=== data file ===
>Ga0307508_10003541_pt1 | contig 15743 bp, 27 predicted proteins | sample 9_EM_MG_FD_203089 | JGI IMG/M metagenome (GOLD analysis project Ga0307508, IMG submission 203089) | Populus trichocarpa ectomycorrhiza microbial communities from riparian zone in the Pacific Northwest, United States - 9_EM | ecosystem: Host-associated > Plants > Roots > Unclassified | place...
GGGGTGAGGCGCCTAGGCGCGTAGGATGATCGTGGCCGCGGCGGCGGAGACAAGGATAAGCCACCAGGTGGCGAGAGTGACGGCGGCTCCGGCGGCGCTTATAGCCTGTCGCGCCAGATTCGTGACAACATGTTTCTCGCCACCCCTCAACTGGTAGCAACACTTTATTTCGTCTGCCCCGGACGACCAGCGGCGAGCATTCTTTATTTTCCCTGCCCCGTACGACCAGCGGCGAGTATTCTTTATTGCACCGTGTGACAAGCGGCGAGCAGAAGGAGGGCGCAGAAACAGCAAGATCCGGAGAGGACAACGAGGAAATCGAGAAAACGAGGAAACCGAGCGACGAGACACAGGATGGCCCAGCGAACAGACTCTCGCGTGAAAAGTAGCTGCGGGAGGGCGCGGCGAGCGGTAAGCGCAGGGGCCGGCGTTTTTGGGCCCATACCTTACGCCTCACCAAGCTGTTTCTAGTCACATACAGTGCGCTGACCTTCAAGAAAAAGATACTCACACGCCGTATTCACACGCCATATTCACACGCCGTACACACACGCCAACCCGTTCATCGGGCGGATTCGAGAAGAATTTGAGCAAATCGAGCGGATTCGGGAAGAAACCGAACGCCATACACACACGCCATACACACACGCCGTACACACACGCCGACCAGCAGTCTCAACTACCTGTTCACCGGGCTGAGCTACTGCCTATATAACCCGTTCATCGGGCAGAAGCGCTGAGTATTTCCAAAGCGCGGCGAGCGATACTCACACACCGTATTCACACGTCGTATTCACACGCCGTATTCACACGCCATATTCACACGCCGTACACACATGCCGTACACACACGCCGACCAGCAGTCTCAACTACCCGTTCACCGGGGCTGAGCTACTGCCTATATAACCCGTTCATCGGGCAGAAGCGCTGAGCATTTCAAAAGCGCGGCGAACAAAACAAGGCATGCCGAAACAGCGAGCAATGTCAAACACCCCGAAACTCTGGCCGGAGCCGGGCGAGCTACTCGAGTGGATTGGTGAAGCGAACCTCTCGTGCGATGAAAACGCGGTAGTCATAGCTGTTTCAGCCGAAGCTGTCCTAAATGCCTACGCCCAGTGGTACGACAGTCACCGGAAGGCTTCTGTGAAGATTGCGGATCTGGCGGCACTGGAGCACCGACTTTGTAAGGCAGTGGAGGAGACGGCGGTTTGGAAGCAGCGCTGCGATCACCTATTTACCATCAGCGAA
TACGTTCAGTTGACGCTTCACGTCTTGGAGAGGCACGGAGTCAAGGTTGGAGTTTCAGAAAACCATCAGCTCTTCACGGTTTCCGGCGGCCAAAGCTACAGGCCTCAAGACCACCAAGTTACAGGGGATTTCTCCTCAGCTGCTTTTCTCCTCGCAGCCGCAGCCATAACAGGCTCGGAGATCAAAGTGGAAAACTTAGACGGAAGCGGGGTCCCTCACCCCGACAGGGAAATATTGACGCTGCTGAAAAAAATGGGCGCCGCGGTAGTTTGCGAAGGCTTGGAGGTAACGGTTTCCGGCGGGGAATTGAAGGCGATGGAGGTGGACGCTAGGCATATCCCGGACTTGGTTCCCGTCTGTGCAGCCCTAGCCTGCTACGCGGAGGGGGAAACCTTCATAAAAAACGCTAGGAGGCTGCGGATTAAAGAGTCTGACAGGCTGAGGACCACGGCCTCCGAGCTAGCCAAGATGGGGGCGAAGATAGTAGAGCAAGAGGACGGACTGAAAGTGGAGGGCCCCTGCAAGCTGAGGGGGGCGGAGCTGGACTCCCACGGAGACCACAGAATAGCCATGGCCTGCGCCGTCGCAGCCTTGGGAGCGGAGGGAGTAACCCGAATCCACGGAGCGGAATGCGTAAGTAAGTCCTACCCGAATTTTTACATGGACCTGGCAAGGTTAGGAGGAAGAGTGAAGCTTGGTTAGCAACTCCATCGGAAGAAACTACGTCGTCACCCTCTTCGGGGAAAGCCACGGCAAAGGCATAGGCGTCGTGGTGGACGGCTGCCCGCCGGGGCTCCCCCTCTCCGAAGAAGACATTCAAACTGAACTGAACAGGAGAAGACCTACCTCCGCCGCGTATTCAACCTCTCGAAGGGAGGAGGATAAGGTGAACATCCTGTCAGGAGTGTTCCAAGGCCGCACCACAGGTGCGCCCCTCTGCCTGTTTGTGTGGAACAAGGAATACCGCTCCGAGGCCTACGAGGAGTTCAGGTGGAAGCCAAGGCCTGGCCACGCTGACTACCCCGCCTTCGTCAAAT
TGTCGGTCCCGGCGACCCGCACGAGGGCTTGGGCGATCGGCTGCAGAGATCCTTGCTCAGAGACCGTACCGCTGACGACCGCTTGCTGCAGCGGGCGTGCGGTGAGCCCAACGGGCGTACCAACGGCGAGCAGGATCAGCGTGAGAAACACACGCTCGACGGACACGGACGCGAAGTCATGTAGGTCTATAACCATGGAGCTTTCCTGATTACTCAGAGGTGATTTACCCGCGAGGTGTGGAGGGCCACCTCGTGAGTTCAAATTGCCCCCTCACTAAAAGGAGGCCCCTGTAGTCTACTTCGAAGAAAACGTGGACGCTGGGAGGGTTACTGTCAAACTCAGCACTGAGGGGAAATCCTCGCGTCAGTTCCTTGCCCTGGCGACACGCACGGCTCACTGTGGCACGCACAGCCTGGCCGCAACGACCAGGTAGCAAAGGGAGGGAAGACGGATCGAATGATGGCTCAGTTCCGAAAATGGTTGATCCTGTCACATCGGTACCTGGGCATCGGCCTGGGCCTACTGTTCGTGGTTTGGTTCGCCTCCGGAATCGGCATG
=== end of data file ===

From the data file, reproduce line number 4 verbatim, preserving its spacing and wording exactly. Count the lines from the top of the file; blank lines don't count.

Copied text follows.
TGTCGGTCCCGGCGACCCGCACGAGGGCTTGGGCGATCGGCTGCAGAGATCCTTGCTCAGAGACCGTACCGCTGACGACCGCTTGCTGCAGCGGGCGTGCGGTGAGCCCAACGGGCGTACCAACGGCGAGCAGGATCAGCGTGAGAAACACACGCTCGACGGACACGGACGCGAAGTCATGTAGGTCTATAACCATGGAGCTTTCCTGATTACTCAGAGGTGATTTACCCGCGAGGTGTGGAGGGCCACCTCGTGAGTTCAAATTGCCCCCTCACTAAAAGGAGGCCCCTGTAGTCTACTTCGAAGAAAACGTGGACGCTGGGAGGGTTACTGTCAAACTCAGCACTGAGGGGAAATCCTCGCGTCAGTTCCTTGCCCTGGCGACACGCACGGCTCACTGTGGCACGCACAGCCTGGCCGCAACGACCAGGTAGCAAAGGGAGGGAAGACGGATCGAATGATGGCTCAGTTCCGAAAATGGTTGATCCTGTCACATCGGTACCTGGGCATCGGCCTGGGCCTACTGTTCGTGGTTTGGTTCGCCTCCGGAATCGGCATG